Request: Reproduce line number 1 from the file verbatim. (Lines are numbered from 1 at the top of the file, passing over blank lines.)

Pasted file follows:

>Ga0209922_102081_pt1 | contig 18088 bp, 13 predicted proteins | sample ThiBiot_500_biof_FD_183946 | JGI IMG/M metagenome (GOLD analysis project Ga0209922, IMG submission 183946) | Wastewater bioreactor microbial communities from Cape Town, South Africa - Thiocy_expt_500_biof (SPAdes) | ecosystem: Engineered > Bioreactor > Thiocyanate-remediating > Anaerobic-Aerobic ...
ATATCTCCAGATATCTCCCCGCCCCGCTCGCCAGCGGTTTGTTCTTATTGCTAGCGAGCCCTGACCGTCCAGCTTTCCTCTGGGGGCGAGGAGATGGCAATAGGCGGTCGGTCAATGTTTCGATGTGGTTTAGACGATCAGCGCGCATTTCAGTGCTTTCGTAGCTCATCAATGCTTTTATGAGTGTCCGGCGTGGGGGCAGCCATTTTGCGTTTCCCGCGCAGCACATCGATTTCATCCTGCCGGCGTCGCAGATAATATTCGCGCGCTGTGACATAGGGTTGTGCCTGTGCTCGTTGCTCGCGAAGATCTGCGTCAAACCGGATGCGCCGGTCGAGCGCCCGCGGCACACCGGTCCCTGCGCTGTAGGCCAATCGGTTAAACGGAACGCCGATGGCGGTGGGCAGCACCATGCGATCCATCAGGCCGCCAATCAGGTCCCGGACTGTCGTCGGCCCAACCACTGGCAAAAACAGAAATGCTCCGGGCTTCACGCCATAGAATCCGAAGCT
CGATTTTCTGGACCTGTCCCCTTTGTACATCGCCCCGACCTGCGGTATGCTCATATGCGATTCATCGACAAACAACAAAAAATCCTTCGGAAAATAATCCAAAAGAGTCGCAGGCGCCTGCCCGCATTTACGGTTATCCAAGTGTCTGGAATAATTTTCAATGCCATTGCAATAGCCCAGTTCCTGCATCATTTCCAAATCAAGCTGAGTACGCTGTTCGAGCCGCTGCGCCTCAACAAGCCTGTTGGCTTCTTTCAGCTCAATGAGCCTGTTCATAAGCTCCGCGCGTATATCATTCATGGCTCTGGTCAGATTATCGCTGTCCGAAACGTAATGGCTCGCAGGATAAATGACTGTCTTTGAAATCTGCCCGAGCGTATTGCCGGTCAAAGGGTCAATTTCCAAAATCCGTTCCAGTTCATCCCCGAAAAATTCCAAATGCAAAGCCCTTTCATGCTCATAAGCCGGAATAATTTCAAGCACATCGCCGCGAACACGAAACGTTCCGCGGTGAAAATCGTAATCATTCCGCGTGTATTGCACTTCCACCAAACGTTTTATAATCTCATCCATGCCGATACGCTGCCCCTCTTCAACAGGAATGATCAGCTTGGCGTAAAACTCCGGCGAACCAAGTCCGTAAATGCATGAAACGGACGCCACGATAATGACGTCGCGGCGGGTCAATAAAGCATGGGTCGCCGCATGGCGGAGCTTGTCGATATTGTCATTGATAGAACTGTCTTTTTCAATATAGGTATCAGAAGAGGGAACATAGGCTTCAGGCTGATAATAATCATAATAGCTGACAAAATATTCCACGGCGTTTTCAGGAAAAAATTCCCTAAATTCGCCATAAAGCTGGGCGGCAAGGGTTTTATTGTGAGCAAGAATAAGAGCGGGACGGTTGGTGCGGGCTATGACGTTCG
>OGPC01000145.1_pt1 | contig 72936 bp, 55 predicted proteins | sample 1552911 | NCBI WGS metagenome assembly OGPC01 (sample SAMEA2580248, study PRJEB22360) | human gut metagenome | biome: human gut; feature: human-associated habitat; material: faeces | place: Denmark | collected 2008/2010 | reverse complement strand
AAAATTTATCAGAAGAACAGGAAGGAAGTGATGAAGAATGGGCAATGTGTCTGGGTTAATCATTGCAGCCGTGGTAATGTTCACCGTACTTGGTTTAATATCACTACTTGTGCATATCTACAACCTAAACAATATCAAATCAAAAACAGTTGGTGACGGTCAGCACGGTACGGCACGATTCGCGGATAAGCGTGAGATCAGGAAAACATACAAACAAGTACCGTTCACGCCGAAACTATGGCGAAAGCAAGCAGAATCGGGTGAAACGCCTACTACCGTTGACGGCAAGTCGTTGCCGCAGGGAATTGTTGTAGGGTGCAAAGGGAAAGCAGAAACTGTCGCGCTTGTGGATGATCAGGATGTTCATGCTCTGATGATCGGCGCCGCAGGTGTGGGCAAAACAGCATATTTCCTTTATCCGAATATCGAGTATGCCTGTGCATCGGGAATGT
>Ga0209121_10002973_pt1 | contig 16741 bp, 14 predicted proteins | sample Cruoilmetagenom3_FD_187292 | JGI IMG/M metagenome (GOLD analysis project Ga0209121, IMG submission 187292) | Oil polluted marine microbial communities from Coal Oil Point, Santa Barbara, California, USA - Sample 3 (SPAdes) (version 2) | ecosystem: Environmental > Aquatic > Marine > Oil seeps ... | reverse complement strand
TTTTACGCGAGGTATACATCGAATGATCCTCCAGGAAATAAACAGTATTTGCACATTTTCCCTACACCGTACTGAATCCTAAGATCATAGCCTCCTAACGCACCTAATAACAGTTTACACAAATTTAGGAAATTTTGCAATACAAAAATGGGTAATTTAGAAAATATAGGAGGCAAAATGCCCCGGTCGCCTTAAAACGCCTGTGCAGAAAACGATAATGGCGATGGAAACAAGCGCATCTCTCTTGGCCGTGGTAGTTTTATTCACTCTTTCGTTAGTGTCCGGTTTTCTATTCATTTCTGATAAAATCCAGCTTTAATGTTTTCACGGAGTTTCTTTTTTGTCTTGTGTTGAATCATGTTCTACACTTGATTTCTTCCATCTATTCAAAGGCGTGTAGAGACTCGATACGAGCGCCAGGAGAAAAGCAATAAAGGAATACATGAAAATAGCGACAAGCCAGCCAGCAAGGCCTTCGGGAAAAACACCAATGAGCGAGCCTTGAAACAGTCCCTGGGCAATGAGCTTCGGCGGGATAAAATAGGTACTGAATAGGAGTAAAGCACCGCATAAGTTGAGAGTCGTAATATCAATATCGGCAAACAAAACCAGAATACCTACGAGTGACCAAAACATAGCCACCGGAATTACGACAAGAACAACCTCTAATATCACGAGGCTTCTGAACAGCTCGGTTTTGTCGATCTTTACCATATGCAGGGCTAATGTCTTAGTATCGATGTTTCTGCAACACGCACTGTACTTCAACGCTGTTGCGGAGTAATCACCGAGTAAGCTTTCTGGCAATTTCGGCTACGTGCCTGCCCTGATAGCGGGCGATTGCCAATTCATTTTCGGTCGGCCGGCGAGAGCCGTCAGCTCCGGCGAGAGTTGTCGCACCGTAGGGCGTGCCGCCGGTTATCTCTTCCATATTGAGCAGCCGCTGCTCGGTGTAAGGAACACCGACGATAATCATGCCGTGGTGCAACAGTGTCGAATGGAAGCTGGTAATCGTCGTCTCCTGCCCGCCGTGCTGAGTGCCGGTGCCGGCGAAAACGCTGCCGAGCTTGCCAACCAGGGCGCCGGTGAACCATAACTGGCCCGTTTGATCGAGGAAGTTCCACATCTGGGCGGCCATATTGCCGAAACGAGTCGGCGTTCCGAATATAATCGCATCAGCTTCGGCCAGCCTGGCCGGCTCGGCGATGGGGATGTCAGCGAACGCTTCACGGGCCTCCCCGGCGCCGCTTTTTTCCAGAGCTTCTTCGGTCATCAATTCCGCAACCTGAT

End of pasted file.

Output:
>Ga0209922_102081_pt1 | contig 18088 bp, 13 predicted proteins | sample ThiBiot_500_biof_FD_183946 | JGI IMG/M metagenome (GOLD analysis project Ga0209922, IMG submission 183946) | Wastewater bioreactor microbial communities from Cape Town, South Africa - Thiocy_expt_500_biof (SPAdes) | ecosystem: Engineered > Bioreactor > Thiocyanate-remediating > Anaerobic-Aerobic ...